“I think if we do the annexation process right, we can do that,” said Councilman Jon Quinn, who suggested the city require all infrastructure improvements be constructed up front. “That’s probably not what the developer is looking for. But I think the more we front-end load (the annexation agreement) the more it’s going to compel them to stick around and sell some homes.”
Mulcahy, Fine and Zeiter have collaborated before, on projects primarily in the Las Vegas area. Their experience includes mixed-use projects, office buildings, business parks, industrial warehouses and retail centers.
Mulcahy, who graduated in 1997 from UNLV with a degree in psychology, was promoted to real estate broker with Insight Realty Associates in 2004. Mulcahy was charged with analyzing investment and development opportunities, as well as monitoring and driving the company’s sales programs and training its sales team.
Asked for credentials relative to a project like Steamboat 700, Mulcahy most often has cited two Las Vegas-area master-planned communities guided by Fine. Fine guided the 8,000-acre Green Valley development for 17 years as president of American Nevada. For four years, he was president of Summerlin, a division of the Howard Hughes Corp.
In their early years, both developments became some of the fastest-growing communities in America.
In 1999, Fine considered the communities successful and popular enough to stake much of his campaign to be mayor of Las Vegas on them. He claimed his experience building those communities would serve him well in leading all of Las Vegas, according to the Las Vegas Sun. Fine was not elected.
During Fine’s campaign for mayor, the Las Vegas Sun reported that, in 1988, Fine served on a bond oversight committee for the Clark County School District that was heavily criticized for spending bond money ineffectively and for building just 57 of 77 promised schools. The same article also reported that when Fine served on the bond committee in 1994, as its vice chairman, the committee “went out of its way to rectify the problems of the previous bond.”
Fine since has shifted his focus to high-end retail and office projects in the Las Vegas area. He continues to develop property in Summerlin, which has a population of 85,000. According to the Las Vegas Business Press, one of Fine’s current projects is a 370,000-square-foot headquarters complex for the Las Vegas Metro Police Department and Mulcahy’s DM Hollo is developing a $58 million, 552,833-square-foot big-box industrial complex jointly with RJR Capital Management.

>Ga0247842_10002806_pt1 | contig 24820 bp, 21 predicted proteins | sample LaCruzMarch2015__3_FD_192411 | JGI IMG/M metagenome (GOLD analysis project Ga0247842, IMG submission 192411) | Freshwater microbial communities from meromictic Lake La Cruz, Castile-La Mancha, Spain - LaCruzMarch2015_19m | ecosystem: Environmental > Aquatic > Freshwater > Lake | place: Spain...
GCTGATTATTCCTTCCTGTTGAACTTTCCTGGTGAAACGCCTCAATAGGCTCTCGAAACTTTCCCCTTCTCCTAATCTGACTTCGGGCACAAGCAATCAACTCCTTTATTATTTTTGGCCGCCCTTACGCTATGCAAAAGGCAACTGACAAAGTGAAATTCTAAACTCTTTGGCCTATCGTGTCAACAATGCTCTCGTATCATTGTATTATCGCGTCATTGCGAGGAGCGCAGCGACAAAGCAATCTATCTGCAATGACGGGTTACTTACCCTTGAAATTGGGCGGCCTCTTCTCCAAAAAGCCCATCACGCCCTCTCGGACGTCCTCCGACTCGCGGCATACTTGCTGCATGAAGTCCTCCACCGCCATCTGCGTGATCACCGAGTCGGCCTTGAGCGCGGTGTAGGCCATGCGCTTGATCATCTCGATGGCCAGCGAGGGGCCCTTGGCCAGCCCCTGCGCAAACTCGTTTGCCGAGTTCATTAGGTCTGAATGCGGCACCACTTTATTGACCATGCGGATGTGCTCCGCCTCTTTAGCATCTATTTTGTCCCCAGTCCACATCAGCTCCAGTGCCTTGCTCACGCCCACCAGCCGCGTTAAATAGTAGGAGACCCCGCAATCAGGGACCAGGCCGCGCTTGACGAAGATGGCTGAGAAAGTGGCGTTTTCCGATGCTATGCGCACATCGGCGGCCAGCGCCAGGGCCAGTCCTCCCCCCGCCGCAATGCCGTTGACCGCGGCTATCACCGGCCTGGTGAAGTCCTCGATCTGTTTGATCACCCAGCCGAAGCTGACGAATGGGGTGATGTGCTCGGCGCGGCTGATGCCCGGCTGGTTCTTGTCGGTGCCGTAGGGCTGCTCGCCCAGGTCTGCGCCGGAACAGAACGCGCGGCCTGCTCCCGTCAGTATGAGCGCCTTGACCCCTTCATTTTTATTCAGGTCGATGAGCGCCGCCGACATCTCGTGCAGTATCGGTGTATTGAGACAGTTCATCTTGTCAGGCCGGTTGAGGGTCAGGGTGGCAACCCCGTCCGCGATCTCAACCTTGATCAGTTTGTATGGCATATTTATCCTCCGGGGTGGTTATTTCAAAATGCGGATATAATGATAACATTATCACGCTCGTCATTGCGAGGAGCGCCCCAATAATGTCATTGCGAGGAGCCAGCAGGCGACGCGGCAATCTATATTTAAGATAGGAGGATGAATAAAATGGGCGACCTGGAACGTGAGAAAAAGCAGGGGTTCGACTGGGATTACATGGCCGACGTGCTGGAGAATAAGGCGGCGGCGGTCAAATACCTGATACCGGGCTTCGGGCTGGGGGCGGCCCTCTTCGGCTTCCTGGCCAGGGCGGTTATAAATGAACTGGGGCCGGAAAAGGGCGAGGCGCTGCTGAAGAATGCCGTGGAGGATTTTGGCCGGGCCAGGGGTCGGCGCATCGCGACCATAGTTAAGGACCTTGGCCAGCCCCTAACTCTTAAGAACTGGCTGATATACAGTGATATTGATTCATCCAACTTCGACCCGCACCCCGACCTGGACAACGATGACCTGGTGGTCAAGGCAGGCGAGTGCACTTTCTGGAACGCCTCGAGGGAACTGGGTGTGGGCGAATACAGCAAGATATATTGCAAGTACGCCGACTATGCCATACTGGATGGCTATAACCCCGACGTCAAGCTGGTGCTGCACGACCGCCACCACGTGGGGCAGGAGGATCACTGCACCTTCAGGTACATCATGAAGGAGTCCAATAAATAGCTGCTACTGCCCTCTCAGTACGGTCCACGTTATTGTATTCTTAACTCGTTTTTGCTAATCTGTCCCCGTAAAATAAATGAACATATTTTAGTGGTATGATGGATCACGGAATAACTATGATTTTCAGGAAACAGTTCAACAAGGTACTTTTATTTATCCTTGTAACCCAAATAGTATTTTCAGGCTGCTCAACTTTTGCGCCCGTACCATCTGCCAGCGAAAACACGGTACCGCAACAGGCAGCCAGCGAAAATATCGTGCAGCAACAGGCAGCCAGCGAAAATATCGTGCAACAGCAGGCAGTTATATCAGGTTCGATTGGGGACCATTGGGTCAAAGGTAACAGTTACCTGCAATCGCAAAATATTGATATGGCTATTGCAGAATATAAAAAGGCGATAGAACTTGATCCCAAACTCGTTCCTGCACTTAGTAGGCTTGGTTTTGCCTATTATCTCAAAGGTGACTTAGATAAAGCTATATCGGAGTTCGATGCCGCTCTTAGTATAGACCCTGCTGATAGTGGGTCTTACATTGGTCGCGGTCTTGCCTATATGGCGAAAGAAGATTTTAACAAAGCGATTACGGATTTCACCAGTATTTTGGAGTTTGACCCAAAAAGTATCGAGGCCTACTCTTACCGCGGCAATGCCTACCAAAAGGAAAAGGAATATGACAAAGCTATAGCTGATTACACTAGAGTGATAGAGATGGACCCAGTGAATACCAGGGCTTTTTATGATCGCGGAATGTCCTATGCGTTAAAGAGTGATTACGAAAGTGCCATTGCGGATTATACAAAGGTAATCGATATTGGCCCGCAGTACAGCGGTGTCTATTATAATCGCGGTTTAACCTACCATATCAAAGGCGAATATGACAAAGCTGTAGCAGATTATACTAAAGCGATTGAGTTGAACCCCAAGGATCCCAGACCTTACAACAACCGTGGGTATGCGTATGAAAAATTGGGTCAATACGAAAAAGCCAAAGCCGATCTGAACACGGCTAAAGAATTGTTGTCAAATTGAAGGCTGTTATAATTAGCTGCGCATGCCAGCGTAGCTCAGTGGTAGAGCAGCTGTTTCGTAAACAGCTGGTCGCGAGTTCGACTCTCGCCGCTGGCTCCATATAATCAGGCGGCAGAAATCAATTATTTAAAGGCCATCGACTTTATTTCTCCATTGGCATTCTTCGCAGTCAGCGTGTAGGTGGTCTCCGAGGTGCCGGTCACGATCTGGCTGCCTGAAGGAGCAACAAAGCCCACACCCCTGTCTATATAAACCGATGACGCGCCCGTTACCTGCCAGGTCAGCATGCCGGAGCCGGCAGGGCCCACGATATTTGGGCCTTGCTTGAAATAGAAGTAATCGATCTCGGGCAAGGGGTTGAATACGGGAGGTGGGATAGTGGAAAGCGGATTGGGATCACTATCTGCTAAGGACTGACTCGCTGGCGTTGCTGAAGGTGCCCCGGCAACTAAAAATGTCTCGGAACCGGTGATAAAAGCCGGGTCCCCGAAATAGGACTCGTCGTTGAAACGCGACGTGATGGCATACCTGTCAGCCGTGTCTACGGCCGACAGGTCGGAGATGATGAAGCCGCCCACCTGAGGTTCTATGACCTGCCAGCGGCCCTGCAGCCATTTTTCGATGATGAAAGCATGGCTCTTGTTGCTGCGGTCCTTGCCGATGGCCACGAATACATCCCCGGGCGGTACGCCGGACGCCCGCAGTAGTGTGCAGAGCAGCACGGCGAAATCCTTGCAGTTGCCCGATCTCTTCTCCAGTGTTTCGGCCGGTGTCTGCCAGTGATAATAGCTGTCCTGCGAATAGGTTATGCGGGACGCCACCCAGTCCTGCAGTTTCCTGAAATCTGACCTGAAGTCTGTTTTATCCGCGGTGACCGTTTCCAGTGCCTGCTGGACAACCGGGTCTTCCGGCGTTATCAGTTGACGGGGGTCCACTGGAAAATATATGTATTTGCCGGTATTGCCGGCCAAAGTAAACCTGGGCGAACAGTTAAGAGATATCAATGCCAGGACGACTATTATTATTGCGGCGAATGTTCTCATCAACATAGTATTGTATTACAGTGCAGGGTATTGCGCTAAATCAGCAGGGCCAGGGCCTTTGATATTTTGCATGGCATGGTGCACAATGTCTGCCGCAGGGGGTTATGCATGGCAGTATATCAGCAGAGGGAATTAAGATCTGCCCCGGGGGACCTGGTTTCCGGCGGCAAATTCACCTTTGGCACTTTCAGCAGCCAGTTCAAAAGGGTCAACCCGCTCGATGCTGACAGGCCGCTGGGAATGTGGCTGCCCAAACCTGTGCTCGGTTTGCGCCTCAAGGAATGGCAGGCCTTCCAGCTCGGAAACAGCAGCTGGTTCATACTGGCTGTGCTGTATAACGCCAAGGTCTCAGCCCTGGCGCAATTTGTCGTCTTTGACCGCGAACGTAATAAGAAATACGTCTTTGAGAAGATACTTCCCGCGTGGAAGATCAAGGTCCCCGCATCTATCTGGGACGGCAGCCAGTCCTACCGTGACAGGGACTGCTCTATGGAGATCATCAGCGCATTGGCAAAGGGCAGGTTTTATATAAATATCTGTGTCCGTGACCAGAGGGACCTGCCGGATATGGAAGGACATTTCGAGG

A document provided by the city of Steamboat Springs lists 77 Steamboat 700 investors. The overwhelming majority have Nevada addresses, but investors also come from Florida, Oklahoma, California, Alabama, Ohio and Illinois. Of the five investors with Colorado addresses, two are in Steamboat. They are David Baldinger Jr., managing broker and owner of Steamboat Village Brokers, and West Steamboat Partners, a limited liability company. West Steamboat Partners’ registered agent is Chad Fleischer. Fleischer and Pam Vanatta, of Prudential Steamboat Realty, facilitated the 540-acre Brown property’s 2007 sale to Mulcahy and his partners for about $25 million.
In addition to its purchase of the Brown property, Steamboat 700 also has an adjacent parcel of about 150 acres under contract for $4 million. Another limited liability company, Steamboat Victory, owns that property. Steamboat Victory’s registered agent is the Corporation Service Company, one of the world’s largest registered service agent companies specializing in corporate identity protection. Marilyn Guire sold the 150-acre parcel to Steamboat Victory in 2004 for $2 million.
That year, Guire told the Steamboat Pilot & Today that her property was under contract by The Pacific Companies, a group of firms specializing in the development and construction of affordable housing. Earlier this year, Caleb Roope, managing principal and founder of The Pacific Companies, signed the city’s pre-annexation agreement on behalf of Steamboat Victory and designated Steamboat 700 as its authorized representative. A phone message and e-mail to Roope on Friday afternoon were not returned.